I read during my flight out of Seoul, Newsweek’s very insightful article on how may global enterprises are forced to hedge their bets on china following massive investments and suffering extremely poor returns. A must read for all talking about the rise of china – to understand the nature of growth and investments that are happening in china. I can confirm that I am repeatedly hearing such stories all around( my initial surprise turned into realistic assessments to a certain sense of tiredness in hearing such views repeatedly) on investments made in china in my varied interactions.
I believe that when it comes to discussing Asia – I find that amongst all western observers - Stephen Roach is clearly ahead of the pack – others look at the blistering growth here and write rosy words – Stephen does several notches better. In his latest bulletin
Stephen Roach writes that there’s nothing flat about this unbalanced global economy. The image of a “flat world” is most appropriate for the endgame of globalization, adding that ideal state is decades into the future - if that. While IT-enabled connectivity has shrunk the world in many new and important respects, the world is struggling mightily with what this connectivity has brought. China and India are reshaping the global economy as never before. The 40% of the world’s population that lives in these two countries is only just getting a taste of economic prosperity. They are pushing ahead rapidly with very different development models. China has done it the manufacturing way catering to external demand, whereas in India it’s been more of a services and internal consumption story. The theory of globalization teaches us that this is a “win-win” development. Globalization may well be win-win in the long run, but in the here and now it is profoundly asymmetrical. It has given rise to a multitude of new entrants on the supply side of the global equation but very few new consumers on the demand side. With the important exception of India, Asia remains very much an external demand story. With the rest of Asia now increasingly integrated into a China-centric supply chain, the region remains far more skewed toward US-centric external demand than internal consumption. India’s consumption-led growth dynamic is encouraging, but its per capita spending far too low. The hyper-speed of an increasingly asymmetrical globalization is hardly the stuff of a flat world. China is now looking to services, whereas India is counting on manufacturing to fill the void. The question is, Can they pull it off? I still have my doubts about India’s manufacturing strategy,( he earlier wrote, The Indian manufacturing model, continues to suffer from three major deficiencies - a lack of infrastructure, a low national saving rate (a little over 20%), and anemic inflows of foreign direct investment,given the nation’s seemingly chronic shortfalls of infrastructure, FDI, and saving. At the same time, he argues that china is relatively clueless when it comes to understanding a services culture – He concludes that globalization at this point in time is far more about disparities between nations than the assimilation of a flat world. Definitely important points to ponder.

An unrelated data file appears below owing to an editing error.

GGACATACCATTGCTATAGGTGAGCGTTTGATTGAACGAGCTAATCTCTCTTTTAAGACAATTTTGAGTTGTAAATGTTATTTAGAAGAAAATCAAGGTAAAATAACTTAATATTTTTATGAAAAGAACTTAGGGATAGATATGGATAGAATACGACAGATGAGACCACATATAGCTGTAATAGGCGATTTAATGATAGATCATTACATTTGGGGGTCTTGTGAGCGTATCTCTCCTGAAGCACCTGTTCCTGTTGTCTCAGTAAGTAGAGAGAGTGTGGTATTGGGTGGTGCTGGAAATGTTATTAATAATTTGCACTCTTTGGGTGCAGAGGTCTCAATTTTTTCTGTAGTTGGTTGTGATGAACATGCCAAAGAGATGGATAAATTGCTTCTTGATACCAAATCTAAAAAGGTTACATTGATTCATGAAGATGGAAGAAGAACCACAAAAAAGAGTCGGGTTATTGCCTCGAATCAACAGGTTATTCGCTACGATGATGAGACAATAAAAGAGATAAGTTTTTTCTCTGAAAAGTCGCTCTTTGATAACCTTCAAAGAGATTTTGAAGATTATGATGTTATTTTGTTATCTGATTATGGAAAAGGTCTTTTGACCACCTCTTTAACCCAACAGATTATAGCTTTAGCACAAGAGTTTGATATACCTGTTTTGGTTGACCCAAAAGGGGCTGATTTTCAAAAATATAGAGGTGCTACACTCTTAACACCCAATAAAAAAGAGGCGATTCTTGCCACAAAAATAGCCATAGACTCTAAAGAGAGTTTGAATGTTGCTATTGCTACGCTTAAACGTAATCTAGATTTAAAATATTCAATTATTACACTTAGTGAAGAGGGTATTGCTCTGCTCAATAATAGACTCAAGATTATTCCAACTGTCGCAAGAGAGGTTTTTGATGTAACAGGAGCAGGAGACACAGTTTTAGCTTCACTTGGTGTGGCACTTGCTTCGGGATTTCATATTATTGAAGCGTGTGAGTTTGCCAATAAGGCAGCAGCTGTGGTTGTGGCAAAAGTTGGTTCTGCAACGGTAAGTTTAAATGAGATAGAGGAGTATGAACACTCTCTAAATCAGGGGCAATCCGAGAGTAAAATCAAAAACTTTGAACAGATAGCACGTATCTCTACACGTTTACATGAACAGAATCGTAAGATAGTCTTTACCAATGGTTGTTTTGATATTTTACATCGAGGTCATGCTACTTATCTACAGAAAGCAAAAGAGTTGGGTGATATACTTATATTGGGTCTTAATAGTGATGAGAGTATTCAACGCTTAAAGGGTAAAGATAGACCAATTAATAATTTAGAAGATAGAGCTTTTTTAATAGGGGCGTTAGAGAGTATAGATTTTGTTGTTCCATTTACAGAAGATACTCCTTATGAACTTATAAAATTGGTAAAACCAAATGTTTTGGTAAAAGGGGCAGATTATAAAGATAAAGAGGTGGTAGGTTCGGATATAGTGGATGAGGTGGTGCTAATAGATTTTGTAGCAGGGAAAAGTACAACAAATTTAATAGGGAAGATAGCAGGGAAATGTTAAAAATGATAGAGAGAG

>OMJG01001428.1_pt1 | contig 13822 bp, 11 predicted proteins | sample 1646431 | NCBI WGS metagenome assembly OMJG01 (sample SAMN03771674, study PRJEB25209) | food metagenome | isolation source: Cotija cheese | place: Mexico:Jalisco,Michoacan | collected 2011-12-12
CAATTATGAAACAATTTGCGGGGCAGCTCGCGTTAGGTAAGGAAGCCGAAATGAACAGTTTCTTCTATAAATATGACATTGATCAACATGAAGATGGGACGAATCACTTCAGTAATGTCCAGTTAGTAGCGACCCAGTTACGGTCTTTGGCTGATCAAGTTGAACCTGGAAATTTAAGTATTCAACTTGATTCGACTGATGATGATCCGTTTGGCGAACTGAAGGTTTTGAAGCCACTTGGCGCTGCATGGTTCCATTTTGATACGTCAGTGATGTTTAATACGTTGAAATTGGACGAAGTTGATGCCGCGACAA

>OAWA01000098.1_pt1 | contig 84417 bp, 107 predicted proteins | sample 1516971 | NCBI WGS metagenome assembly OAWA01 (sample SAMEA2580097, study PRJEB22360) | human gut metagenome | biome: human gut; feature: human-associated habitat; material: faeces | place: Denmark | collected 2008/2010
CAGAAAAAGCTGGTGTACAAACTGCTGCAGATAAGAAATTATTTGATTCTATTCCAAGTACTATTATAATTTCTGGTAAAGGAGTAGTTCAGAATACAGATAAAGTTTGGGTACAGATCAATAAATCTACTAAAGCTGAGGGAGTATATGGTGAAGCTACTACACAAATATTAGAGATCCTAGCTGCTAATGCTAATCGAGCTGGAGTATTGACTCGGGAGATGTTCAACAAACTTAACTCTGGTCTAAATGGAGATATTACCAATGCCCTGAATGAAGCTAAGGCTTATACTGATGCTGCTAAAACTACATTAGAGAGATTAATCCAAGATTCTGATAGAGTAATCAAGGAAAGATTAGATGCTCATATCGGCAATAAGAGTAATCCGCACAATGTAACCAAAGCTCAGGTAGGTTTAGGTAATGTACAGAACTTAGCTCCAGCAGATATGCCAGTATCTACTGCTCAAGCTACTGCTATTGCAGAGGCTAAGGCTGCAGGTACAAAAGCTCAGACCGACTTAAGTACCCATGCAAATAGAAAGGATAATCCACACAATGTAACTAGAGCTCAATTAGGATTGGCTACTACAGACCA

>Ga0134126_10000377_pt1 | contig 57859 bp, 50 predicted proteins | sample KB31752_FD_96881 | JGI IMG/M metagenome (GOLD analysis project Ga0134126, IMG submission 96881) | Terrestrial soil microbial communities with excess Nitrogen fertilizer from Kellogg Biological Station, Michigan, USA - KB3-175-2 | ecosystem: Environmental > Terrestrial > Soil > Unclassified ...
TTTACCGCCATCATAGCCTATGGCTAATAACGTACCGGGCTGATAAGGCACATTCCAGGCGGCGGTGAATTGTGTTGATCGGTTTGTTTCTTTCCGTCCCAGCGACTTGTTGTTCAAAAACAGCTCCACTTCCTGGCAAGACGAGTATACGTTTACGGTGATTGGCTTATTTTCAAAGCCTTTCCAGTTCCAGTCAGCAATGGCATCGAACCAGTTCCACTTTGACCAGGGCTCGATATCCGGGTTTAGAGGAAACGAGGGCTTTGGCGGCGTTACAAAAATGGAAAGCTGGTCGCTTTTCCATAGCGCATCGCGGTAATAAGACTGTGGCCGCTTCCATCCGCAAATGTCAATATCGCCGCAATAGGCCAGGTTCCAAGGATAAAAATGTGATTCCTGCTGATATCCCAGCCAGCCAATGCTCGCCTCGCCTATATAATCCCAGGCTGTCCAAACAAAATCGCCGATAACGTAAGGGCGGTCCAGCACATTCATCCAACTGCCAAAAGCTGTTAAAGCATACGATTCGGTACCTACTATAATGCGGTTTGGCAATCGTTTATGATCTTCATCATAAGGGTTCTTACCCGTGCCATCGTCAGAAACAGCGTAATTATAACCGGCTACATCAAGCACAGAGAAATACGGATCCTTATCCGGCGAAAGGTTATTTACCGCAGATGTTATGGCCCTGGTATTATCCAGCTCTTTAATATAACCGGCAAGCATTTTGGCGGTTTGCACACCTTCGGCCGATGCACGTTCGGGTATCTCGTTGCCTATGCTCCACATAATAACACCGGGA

Category :Chindia, Globalization, Emerging Trends